The themes are currently running parallel to movies like The Incredibles.  Turns out progress comes at a cost, and petty people can get the better of the gifted ones by organizing against the exceptional ones.  The enemy is a city of faceless citizens who value equality over goodness.  Beauty is exceptional and the struggle between the Benders and the Equalists is surprisingly well-crafted and profound.  It’s a bold-lined cartoon interpretation of the problems of modernity and the curious condition of sacrificing a few good people for the comfort of the many.  There are many parallels.  My favorite interpretation comes in a line from the masked, despotic leader of the anti-Beinding Equalists, pointing out that Bending was the cause of all wars, a typical false apologetic among anti-religious fear-mongers.

Also fun are the fairly conservative and traditional (for the hybrid Buddhist/Shinto mythology they inhabit) airbending family the new Avatar comes to live with.  Their austerity provides a great counterpoint to the city’s decadence.  They even pray before dinner.

The Legend of Korra continues Avatar’s tradition of good dialogue, interesting mythology and top-notch animation.  It’s in the top 5 best shows on TV.  Good, clean, simple fun that will surprise you with its artistry, characterization and engaging plot.   Don’t count it out.  You’re going to love it.


About alexwilgus

Twentysomething from Texas. Living in Chicago. Working for a living. Writing for life.
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4 Responses to The Legend of Korra is better than every Superhero movie/show ever

  1. Matt Robinson says:

    Can’t wait to decipher these!

  2. Jennifer Stone says:

    Trust me, TLOK is nothing compared to real anime, so don’t say anime defies logic, because that is completely untrue. TLOK leaves many plotholes and teached inappropiate lessons to young viewers. If anything, it is a great cartoon because of it’s anime influence, both in animation and story telling. Avatar fans should really lay off on the anime hate. And TLOK is horribly paced, atleast the first season, so hopefully things will lighten up on that aspect. Anyways, good article, but I think you’re giving this show more credit that ot deserves at the moment.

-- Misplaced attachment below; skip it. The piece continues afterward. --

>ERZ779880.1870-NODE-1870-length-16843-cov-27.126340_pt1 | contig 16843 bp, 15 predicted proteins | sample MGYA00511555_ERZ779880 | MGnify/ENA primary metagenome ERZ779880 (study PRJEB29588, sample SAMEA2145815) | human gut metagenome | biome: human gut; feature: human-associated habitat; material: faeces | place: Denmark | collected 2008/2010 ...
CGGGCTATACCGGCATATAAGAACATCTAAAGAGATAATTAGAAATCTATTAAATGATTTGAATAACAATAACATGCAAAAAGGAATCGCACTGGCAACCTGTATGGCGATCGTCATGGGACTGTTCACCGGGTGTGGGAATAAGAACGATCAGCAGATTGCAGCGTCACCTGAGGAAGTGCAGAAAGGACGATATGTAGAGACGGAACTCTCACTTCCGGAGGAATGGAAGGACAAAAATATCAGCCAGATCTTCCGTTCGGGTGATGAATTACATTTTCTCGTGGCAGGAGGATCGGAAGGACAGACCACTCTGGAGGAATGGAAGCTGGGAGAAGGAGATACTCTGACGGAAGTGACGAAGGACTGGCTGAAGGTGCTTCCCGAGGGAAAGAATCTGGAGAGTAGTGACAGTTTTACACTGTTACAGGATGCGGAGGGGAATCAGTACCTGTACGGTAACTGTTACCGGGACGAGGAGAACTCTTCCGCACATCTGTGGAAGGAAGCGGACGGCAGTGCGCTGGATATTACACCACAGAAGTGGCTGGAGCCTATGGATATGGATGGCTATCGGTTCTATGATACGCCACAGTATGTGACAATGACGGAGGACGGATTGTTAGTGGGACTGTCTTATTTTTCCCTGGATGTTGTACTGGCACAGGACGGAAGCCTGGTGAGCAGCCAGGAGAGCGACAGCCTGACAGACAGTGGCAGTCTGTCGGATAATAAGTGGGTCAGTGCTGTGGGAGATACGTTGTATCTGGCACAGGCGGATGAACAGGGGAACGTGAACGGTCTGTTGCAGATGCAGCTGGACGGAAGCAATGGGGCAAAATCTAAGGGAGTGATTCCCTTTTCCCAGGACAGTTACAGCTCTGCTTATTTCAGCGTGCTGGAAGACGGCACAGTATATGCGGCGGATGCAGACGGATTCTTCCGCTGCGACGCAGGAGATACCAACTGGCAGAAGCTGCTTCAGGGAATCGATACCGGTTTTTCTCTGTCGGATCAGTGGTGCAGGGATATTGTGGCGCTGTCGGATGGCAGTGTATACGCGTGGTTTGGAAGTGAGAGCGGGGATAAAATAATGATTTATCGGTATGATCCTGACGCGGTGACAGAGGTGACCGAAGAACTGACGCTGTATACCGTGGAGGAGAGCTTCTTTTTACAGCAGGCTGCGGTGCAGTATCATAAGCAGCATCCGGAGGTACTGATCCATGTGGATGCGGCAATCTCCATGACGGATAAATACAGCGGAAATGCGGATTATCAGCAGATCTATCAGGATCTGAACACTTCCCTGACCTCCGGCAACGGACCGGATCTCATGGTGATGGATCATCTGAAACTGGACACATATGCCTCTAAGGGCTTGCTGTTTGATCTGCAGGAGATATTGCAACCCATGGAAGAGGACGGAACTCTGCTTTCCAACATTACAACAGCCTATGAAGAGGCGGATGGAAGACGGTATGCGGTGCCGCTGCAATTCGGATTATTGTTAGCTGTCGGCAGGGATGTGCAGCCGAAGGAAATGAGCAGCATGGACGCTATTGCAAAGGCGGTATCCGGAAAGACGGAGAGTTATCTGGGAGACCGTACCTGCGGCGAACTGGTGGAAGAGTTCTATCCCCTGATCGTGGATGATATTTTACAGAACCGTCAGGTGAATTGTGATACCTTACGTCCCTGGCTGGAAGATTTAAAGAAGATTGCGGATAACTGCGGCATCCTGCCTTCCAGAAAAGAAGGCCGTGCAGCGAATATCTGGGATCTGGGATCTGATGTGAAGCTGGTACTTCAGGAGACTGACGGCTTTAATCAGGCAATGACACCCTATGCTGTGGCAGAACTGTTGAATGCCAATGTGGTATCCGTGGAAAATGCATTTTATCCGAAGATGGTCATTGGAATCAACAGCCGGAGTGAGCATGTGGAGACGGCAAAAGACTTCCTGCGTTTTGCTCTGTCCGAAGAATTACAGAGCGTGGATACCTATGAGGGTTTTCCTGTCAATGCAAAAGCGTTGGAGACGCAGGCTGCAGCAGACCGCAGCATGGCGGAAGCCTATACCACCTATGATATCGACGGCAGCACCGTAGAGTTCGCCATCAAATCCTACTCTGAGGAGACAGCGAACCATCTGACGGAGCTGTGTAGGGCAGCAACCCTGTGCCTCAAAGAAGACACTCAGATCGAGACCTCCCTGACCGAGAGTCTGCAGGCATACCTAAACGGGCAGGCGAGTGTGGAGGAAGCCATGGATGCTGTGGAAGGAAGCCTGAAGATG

• alexwilgus says:

      I should qualify. Anime is not inherently bad. I don’t doubt that it has internal logic, I would just say that a lot of that logic is lost in the translation to English. One way to get around that is to watch subtitled versions rather than the bizarrely inflected dubbed versions. Watching anime (say, a Miyazaki movie) can be a rich and valuable cross-cultural experience, but it should be approached like that, rather than just as your typical Saturday morning cartoon. I think that a lot of kid-centered anime doesn’t pay heed to translation and instead, kids are enticed by the sheer strange outlandishness of it all; its ‘fadness’ if you will. Fantasy is fine, but it should have some sense and structure and a lot of anime, though it may have that sense and structure, loses it in the callous translation to English.

      For the record, I’m a big Miyazaki fan (who isn’t?) and I really loved Ghost in the Shell: SAC, though even that lost a bit in the English translation. No, anime isn’t bad, it should just be approached more carefully than it usually is, particularly by children whose minds are still being formed by what they see. I’d rather have my kid parroting Korra’s complete sentences than Yu-Gi-Oh. Once again, South Park says it all: